The Luckiest Girl Alive
by Jessica Knoll
TiffAni FaNelli. The world begins and ends with TiffAni FaNelli. The spelling of her name alone should have warned me to stay away. It is all about TiffAni, her desire for social status, wealth, and fame, her plan for social climbing, her total obsession with all things snobby.
I am a casual kind of person. Jeans and sneakers serve me well. Neither needs a label, a brand name, or a trendy style. The jeans and sneakers must be comfortable, that’s all. So all the snobbery, all the fashion consciousness, all the perfect words and actions and movements are, for me, all pure gag material.
Yet there was just a hint of something that kept me interested. I felt the story had to be taking me somewhere. So I read on. Somehow I even read right through to the end.
TiffAni, who later called herself Ani in a vain attempt to elevate her image, had everything – good job, the right contacts, the perfect fiancé. Not too shabby for someone who devoted her teen years to social climbing only to find herself an outcast after her world fell apart.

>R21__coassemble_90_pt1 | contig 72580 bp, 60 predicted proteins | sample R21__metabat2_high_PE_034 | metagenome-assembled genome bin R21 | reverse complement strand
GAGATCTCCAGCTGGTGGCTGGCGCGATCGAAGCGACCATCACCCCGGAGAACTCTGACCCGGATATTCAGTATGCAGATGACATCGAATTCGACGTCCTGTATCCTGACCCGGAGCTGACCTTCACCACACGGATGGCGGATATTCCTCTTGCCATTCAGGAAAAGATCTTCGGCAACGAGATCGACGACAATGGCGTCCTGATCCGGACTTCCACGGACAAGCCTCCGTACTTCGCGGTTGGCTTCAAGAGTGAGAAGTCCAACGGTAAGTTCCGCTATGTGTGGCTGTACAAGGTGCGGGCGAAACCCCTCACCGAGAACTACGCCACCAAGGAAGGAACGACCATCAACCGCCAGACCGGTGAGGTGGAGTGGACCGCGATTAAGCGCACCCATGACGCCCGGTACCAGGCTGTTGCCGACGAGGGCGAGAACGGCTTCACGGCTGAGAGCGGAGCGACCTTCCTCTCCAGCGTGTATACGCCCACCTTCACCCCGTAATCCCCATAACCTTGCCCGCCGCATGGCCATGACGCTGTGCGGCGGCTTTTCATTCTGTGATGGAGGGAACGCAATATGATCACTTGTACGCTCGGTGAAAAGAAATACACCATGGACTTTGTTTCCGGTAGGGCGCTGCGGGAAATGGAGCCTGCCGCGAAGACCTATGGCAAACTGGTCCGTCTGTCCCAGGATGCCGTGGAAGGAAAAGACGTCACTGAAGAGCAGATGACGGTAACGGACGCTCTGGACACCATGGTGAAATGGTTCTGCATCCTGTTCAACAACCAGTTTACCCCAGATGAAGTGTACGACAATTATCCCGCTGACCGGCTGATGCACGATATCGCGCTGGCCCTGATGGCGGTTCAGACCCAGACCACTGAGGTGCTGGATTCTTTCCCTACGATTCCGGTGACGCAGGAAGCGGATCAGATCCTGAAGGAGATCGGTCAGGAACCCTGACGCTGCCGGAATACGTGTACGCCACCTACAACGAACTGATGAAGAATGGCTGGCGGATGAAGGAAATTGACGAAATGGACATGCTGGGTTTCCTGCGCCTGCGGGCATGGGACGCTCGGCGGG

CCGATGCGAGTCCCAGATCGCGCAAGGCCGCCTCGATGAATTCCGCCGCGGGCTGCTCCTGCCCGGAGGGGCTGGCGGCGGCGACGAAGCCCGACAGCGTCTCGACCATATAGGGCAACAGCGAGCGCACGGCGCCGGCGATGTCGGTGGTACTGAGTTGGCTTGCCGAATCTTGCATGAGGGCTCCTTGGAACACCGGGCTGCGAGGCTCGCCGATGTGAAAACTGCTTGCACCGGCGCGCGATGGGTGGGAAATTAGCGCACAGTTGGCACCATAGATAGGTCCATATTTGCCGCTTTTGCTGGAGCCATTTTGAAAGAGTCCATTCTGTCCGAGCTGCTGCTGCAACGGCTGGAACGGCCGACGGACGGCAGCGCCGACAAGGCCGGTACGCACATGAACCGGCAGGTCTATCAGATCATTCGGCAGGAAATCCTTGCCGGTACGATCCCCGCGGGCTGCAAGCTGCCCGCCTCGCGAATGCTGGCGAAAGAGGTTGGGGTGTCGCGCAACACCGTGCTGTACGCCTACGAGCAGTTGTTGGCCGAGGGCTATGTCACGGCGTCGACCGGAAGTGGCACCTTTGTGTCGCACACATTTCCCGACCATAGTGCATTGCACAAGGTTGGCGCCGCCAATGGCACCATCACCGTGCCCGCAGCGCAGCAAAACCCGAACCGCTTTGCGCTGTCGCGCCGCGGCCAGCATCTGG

More than halfway through the book, the actual plot started to take shape – the high school antics, the clash of the snob brigade, the gloom and doom – events, major events, that actually capture the reader’s attention. By book’s end, however, it is clear there is not even one likeable character to be found anywhere between the covers of this book.
Page after page, and chapter after chapter, I asked myself why I continued to read this book. In the end, I still have no answer to that